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napari: a Qt- and VisPy-based ndarray visualization tool
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napari

multi-dimensional image viewer for python

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napari is a fast, interactive, multi-dimensional image viewer for Python. It's designed for browsing, annotating, and analyzing large multi-dimensional images. It's built on top of Qt (for the GUI), vispy (for performant GPU-based rendering), and the scientific Python stack (numpy, scipy).

We're developing napari in the open! But the project is in an alpha stage, and there will still likely be breaking changes with each release. You can follow progress on this repository, test out new versions as we release them, and contribute ideas and code.

We're working on in-depth tutorials, but you can also quickly get started by looking below.

installation

napari can be installed on most macOS and Linux systems with Python 3.6 or 3.7 by calling

$ pip install napari

We're working on improving Windows support. For mac0S we also require at least version 10.12.

To install from the master branch on Github use

$ pip install git+https://github.com/napari/napari

To clone the repository locally and install in editable mode use

$ git clone https://github.com/napari/napari.git
$ cd napari
$ pip install -e .

For more information see our installation tutorial

simple example

From inside an IPython shell (started with ipython --gui=qt) or Jupyter notebook you can open up an interactive viewer by calling

%gui qt5
from skimage import data
import napari
viewer = napari.view(data.astronaut(), rgb=True)

image

To do the same thing inside a script call

from skimage import data
import napari

with napari.gui_qt():
    viewer = napari.view(data.astronaut(), rgb=True)

features

Check out the scripts in the examples folder to see some of the functionality we're developing!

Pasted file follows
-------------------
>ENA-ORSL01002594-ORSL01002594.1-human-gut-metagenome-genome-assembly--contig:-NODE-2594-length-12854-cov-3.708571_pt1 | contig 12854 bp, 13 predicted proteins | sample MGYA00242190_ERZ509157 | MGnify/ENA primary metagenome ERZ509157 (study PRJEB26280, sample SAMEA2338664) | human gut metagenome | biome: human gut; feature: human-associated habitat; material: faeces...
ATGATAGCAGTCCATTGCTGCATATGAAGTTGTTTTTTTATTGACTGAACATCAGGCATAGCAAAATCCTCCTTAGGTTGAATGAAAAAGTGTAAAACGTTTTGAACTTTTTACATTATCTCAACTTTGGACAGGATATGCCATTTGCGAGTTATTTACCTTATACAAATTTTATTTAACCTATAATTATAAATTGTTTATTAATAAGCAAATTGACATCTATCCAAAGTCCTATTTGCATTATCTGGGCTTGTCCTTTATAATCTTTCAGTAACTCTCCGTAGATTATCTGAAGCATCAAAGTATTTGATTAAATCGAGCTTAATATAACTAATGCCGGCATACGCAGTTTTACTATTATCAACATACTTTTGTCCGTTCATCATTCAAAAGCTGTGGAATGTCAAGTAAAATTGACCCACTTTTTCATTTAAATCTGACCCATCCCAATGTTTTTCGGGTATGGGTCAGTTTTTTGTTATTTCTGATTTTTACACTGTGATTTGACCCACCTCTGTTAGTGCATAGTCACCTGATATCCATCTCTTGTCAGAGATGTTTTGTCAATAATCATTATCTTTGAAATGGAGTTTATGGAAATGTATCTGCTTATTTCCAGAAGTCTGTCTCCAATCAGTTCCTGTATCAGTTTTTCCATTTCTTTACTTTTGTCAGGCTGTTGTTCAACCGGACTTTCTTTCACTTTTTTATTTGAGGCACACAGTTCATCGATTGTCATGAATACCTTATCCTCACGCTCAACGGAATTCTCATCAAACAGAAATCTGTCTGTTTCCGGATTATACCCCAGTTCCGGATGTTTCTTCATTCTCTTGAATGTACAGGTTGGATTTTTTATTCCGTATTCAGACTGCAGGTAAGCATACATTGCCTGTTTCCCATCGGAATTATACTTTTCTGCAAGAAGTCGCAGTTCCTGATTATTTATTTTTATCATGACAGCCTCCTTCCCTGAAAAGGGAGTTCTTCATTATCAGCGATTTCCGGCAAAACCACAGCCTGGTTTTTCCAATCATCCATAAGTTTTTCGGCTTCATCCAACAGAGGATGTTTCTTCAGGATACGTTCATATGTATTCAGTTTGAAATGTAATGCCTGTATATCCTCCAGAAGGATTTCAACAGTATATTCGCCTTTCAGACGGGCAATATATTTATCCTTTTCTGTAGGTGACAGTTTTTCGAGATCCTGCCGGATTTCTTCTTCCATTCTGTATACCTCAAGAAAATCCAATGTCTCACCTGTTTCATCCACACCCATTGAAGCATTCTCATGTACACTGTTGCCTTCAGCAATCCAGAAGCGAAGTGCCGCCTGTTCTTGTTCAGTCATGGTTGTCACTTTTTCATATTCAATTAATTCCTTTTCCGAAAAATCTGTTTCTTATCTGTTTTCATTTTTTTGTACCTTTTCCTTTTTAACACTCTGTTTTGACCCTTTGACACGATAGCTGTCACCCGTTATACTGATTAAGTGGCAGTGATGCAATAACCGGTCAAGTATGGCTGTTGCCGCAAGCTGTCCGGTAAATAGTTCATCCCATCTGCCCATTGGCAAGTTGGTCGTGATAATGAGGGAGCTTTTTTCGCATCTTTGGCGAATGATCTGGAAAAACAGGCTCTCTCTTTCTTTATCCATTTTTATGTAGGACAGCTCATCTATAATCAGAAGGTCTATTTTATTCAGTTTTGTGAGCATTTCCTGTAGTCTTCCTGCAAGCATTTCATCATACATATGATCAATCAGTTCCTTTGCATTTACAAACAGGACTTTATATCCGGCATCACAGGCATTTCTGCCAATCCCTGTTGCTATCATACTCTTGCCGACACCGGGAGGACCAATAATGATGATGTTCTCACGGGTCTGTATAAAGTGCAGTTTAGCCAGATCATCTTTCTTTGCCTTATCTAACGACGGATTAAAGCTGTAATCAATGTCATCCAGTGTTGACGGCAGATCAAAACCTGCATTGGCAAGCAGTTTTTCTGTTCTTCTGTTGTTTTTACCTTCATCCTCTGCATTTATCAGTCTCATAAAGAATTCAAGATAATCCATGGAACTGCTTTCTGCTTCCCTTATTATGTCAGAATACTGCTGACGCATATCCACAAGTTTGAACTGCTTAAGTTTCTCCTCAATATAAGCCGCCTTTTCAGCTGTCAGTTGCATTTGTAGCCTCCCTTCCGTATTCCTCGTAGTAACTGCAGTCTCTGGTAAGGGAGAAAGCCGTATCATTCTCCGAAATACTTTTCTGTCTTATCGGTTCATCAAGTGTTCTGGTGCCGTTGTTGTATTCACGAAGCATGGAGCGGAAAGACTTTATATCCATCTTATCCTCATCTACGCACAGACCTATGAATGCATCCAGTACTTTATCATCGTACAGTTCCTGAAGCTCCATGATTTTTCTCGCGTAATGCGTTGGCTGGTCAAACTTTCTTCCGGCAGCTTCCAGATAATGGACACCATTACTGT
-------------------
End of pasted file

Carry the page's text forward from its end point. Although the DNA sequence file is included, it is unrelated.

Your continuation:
For example, you can add multiple images in different layers and tweak their opacity on GUI to see blended images

from skimage import data
from skimage.color import rgb2gray
import napari

with napari.gui_qt():
    # create the viewer with four layers
    viewer = napari.view(astronaut=rgb2gray(data.astronaut()),
                         photographer=data.camera(),
                         coins=data.coins(),
                         moon=data.moon())
    # remove a layer
    viewer.layers.remove('coins')
    # swap layer order
    viewer.layers['astronaut', 'moon'] = viewer.layers['moon', 'astronaut']

image

You can add points on top of an image

import numpy as np
from skimage import data
from skimage.color import rgb2gray
import napari

with napari.gui_qt():
    # set up viewer
    viewer = napari.Viewer()
    viewer.add_image(rgb2gray(data.astronaut()))
    # create three xy coordinates
    points = np.array([[100, 100], [200, 200], [333, 111]])
    # specify three sizes
    size = np.array([10, 20, 20])
    # add them to the viewer
    points = viewer.add_points(points, size=size)

image

napari supports bidirectional communication between the viewer and the Python kernel, which is especially useful in Jupyter notebooks -- in the example above you can retrieve the locations of the points, including any additional ones you have drawn, by calling

>>> points.data
[[100, 100],
 [200, 200],
 [333, 111]]

You can render and quickly browse slices of multi-dimensional arrays

import numpy as np
from skimage import data
import napari

with napari.gui_qt():
    # create fake 3d data
    blobs = np.stack([data.binary_blobs(length=128, blob_size_fraction=0.05,
                                        n_dim=3, volume_fraction=f)
                     for f in np.linspace(0.05, 0.5, 10)], axis=0)
    # add image data to the viewer
    viewer = napari.view(blobs.astype(float))

    # add points to the viewer
    points = np.array(
        [
            [0, 0, 100, 100],
            [0, 0, 50, 120],
            [1, 0, 100, 40],
            [2, 10, 110, 100],
            [9, 8, 80, 100],
        ]
    )
    viewer.add_points(
        points, size=[0, 6, 10, 10], face_color='blue', n_dimensional=True
    )

image

You can draw lines and polygons on an image, including selection and adjustment of shapes and vertices, and control over fill and stroke color. Run examples/add_shapes.py to generate and interact with the following example.

image

You can also paint pixel-wise labels, useful for creating masks for segmentation, and fill in closed regions using the paint bucket. Run examples/add_labels.py to generate and interact with the following example.

image

For details checkout our in-depth tutorials

plans

We're working on several features, including

  • support for 3D volumetric rendering
  • support for multiple canvases
  • a plugin ecosystem for integrating image processing and machine learning tools

See this issue for some of the features on the roadmap for our 0.2 release. Feel free to add comments or ideas!

contributing

Contributions are encouraged! Please read our contributing guide to get started. Given that we're in an early stage, you may want to reach out on Github Issues before jumping in.

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